by Dana Angelo White in Cookies & Other Desserts, Healthy Recipes, July 16, 2016
by Amy Reiter in Food News, July 15, 2016
Do you love a pie bursting with fresh berries, but wish you could cut back on all the fat and calories? Here’s how to create a homemade blueberry pie that doesn’t come with a side of diner’s remorse.
Tips for a Skinnier Pie
You can’t deny the healthy qualities of antioxidant-filled blueberries. They are low in calories and contain plenty of fiber. But once these low-cal berries are mixed up with sugar and sandwiched between two layers of flaky crust, the resulting pie can tip the scales at more than 450 calories and 20-plus grams of fat per slice. Add a few hundred more calories with dollops of whipped cream, or serve the pie a la mode, and it’s a real diet-buster.
You also want to consider the quality of the ingredients. Store-bought crusts are convenient, but the ingredients reveal trans fat galore and a list of preservatives. Homemade crusts call for a hefty amount of butter and shortening, often more than two sticks for one pie.
What’s a pie lover to do? Less fat, less sugar and more fruit are the keys to a skinnier pie. You certainly don’t need to skip the butter and sugar altogether (but forget the artificial sweeteners, please). Downsize the crust and make the fruit the star, such as in this recipe for a flavor-erupting Blueberry Crostata. Read more
by Emily Lee in Healthy Recipes, July 14, 2016
This is a job for Veggie-Man!
As parents know, it can be tough to get kids to eat their greens. But a new study indicates that the methods marketers employ to sell junk food to kids can be used to compel them to eat fruits and vegetables. For the study, elementary-school kids were divvied into groups that either received no intervention, had banners featuring vegetable superheroes posted near their cafeteria salad bars, were shown (really rather cute) TV cartoons depicting those same veggie superhero characters, or were shown both the TV cartoons and the banners. The TV segments alone barely budged veggie consumption, but the banners increased it by 90.5 percent. And when kids were shown both the banners and the TV ads, their veggie intake shot up by 239.2 percent. “It’s possible to use marketing techniques to do some good things,” study author David R. Just, of Cornell University, told The New York Times. Read more
by Kara Lydon, R.D., L.D.N., R.Y.T. in Healthy Recipes, Vegan, July 13, 2016
Here at Food Network, we believe you should break a sweat during your workout, not in the kitchen. Next time you’re in the mood for a sweet reward, treat yourself to one of our lighter-than-usual desserts that mercifully don’t require an oven. From no-bake cookies to lemony icebox bars that set up in the refrigerator, here are a few of our best summertime sweets.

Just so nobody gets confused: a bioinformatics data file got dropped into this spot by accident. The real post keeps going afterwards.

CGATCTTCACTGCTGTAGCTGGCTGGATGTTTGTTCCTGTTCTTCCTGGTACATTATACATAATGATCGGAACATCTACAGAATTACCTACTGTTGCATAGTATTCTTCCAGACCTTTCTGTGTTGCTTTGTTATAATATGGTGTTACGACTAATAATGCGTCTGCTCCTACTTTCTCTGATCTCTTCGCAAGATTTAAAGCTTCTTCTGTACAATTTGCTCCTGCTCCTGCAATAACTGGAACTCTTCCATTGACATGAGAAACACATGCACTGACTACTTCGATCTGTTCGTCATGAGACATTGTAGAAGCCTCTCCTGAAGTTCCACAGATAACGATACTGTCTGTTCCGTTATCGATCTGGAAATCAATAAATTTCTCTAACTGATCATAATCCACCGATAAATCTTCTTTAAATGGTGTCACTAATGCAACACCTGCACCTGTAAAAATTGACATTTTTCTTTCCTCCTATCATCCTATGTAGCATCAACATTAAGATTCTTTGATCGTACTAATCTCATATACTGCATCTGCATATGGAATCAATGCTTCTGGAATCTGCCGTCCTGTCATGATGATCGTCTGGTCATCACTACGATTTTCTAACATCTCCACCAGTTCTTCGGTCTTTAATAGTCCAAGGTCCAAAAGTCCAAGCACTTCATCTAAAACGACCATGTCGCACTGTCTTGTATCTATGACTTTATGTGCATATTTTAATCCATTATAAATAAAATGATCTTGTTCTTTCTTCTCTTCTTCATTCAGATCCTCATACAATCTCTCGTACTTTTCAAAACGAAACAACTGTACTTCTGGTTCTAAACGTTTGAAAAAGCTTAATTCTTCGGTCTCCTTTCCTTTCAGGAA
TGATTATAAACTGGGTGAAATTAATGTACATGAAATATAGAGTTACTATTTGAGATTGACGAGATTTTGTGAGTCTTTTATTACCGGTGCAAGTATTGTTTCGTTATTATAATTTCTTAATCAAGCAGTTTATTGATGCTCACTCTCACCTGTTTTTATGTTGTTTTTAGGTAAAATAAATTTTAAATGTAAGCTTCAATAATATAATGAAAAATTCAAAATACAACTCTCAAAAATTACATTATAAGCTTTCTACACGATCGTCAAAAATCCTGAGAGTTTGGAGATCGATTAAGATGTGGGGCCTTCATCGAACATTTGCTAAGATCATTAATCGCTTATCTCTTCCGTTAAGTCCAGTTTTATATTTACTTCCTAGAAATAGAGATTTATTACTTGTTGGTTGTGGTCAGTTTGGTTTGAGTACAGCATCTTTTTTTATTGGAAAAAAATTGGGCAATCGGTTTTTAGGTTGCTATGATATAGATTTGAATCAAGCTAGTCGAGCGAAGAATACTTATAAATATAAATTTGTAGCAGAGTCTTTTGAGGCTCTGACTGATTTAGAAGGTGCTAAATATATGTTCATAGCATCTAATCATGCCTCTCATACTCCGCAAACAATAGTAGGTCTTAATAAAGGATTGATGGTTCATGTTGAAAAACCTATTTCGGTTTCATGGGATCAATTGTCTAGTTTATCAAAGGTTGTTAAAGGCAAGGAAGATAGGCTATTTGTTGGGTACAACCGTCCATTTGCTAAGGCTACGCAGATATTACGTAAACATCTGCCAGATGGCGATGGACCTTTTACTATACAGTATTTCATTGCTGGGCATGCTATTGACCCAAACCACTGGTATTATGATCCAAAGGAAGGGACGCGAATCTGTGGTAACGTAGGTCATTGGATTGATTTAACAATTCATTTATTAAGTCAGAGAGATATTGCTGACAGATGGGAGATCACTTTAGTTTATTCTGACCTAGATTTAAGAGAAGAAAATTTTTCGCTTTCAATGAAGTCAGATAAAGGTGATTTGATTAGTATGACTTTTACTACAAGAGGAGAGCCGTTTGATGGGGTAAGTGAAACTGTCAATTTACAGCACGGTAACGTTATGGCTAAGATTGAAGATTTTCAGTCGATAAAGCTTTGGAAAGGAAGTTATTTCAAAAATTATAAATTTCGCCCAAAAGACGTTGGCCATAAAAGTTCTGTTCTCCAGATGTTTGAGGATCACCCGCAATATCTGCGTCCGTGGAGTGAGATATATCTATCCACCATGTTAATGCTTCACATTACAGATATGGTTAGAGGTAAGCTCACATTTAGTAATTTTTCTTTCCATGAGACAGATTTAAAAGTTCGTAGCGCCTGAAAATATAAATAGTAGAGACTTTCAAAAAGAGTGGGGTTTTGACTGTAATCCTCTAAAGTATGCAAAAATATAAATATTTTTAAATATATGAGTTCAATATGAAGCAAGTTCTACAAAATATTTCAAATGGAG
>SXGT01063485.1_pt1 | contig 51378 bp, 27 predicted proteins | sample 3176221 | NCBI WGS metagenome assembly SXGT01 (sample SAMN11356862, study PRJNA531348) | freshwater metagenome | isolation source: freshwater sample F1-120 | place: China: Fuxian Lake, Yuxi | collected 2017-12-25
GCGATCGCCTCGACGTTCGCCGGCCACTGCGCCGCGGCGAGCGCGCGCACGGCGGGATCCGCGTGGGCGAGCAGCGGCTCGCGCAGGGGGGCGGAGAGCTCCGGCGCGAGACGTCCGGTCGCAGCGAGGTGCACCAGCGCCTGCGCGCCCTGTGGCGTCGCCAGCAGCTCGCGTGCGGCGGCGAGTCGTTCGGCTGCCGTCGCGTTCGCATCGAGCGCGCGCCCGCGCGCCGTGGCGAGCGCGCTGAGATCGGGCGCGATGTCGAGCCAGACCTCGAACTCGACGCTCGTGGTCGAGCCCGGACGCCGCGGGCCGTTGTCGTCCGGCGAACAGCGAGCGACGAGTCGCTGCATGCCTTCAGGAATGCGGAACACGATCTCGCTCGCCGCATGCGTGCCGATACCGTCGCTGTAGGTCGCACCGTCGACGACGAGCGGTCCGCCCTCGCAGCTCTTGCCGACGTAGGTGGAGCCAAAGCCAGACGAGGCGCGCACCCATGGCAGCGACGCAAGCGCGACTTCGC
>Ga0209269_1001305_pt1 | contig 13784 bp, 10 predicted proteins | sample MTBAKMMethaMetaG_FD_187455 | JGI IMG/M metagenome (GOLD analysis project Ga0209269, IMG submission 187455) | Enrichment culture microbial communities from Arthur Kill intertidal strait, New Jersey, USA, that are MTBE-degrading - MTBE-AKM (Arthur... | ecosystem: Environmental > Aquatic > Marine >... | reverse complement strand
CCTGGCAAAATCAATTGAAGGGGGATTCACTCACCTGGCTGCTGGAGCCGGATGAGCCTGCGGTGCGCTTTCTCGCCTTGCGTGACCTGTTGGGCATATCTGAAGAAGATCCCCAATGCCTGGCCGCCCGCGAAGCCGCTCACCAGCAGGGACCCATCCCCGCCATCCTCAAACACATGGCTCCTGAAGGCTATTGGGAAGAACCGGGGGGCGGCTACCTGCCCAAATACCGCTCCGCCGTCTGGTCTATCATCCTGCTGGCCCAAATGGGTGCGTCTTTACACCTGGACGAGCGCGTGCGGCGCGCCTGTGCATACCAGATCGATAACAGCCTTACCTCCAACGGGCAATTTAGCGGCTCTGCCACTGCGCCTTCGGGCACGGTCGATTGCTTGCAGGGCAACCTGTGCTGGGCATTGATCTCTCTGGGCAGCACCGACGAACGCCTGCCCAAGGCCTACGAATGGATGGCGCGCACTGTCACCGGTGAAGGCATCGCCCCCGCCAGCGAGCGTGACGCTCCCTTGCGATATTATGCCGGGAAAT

Healthy Banana Split Parfaits
Banana splits are an obvious choice for a summer dessert, because you won’t break a sweat while preparing them. For that reason, they’re ideal in our book. Although these are carefully portioned, Food Network Kitchen’s mini splits pack in all of the essentials: ice cream, bananas, walnuts, chocolate sauce and the crown jewel, a sweet cherry.
by Dana Angelo White in Healthy Tips, July 12, 2016
Who doesn’t love a good Chinese takeout meal? The savory, umami flavors and bit of heat have us crawling back each and every time. But what if I told you that you could easily re-create Chinese takeout at home for a fraction of the calories and fat?
That’s right: Today I have a recipe that will be ready in less time than it takes to wait around for takeout. Enter Kung Pao Eggplant. Substituting eggplant for chicken, you add another serving of vegetables to the plate, not to mention additional nutrients like fiber. This version is vegetarian (and vegan!) friendly and can be made gluten-free by using tamari in place of soy sauce and arrowroot flour instead of cornstarch.
This recipe is bursting with flavor — it’s rich and savory with a hint of spice from the ginger and a kick of heat from the dried chiles. It’s so tasty that you can toss out the takeout menu stuck to your fridge for good. Read more
by Dana Angelo White in Farmers' Market Finds, In Season, July 11, 2016
Looking for better digestion in a bottle? Here are some important tips to keep in mind when shopping for probiotic supplements.
What Are Probiotics?
Everyone’s gut is populated with bacteria. Some of these microorganisms have the potential to be harmful, but many of them are beneficial and help protect the digestive tract. The benefits of these “bugs” extend beyond digestion, contributing to healthy skin, blood and immunity as well. Probiotics can be found in supplement form as well as naturally existing in cultured and fermented foods. Common food sources of probiotics include yogurt, kefir, sauerkraut, kimchi, miso and other fermented items. Probiotic supplements are most often available in capsule form but can also be found in liquid tinctures. More and more foods are being fortified with probiotics, including chocolate bars, beverages and breakfast cereals.
5 Tips for Buying Probiotics
The supplement industry remains poorly regulated, so it’s up to consumers to choose wisely. Since you can’t rely simply on what’s on the label, here are some tips.